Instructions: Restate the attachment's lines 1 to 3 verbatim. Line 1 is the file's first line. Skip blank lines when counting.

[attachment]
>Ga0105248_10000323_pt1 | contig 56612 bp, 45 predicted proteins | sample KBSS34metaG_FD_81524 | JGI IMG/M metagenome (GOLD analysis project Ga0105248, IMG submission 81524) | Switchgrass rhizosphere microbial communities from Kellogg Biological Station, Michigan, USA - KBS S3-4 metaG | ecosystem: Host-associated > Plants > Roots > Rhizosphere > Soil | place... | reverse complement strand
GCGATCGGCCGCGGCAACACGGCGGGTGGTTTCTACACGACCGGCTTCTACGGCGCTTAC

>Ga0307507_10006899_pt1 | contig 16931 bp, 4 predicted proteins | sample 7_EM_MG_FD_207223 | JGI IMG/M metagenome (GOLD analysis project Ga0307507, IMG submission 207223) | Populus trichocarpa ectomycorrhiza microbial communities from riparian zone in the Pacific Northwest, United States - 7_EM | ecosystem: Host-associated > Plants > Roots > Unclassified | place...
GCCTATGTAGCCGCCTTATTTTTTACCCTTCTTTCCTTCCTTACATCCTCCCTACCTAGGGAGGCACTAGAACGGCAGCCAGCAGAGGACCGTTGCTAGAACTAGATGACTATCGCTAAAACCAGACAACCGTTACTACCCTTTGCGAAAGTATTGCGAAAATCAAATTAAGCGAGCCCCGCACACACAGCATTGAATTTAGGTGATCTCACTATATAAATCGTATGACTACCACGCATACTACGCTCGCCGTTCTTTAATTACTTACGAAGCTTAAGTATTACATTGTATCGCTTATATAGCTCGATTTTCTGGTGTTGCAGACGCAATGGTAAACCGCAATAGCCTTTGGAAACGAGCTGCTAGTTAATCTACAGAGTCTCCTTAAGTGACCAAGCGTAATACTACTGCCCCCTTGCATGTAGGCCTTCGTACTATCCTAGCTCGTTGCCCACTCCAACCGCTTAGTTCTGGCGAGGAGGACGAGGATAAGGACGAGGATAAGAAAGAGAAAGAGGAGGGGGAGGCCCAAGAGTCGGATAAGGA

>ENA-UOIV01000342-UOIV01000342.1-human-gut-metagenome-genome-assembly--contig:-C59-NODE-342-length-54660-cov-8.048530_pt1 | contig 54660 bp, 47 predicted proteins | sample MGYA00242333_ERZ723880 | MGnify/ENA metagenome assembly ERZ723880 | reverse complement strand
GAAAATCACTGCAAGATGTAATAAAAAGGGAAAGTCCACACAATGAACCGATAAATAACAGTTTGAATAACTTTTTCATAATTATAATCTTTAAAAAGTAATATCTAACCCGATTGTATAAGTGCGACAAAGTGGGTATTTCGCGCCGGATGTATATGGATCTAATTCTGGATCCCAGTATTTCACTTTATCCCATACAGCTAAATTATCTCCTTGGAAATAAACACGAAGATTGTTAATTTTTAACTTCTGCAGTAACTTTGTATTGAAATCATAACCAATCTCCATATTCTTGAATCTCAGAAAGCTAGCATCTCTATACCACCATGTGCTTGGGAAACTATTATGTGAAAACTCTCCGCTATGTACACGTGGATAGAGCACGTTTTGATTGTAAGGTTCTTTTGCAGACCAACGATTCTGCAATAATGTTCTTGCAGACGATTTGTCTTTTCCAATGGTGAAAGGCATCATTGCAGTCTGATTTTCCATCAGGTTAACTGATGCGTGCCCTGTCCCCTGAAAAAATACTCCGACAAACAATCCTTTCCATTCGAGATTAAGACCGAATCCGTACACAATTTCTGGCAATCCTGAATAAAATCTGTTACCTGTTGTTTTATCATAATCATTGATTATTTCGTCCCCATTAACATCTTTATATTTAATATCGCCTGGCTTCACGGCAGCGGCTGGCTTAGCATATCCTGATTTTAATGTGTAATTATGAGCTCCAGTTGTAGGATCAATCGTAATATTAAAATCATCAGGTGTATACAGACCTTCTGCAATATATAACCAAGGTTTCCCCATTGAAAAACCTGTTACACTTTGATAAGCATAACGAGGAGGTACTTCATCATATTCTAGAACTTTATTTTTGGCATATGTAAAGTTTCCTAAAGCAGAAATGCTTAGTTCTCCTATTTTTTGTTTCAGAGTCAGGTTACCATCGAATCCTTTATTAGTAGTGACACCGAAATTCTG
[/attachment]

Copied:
>Ga0105248_10000323_pt1 | contig 56612 bp, 45 predicted proteins | sample KBSS34metaG_FD_81524 | JGI IMG/M metagenome (GOLD analysis project Ga0105248, IMG submission 81524) | Switchgrass rhizosphere microbial communities from Kellogg Biological Station, Michigan, USA - KBS S3-4 metaG | ecosystem: Host-associated > Plants > Roots > Rhizosphere > Soil | place... | reverse complement strand
GCGATCGGCCGCGGCAACACGGCGGGTGGTTTCTACACGACCGGCTTCTACGGCGCTTAC

>Ga0307507_10006899_pt1 | contig 16931 bp, 4 predicted proteins | sample 7_EM_MG_FD_207223 | JGI IMG/M metagenome (GOLD analysis project Ga0307507, IMG submission 207223) | Populus trichocarpa ectomycorrhiza microbial communities from riparian zone in the Pacific Northwest, United States - 7_EM | ecosystem: Host-associated > Plants > Roots > Unclassified | place...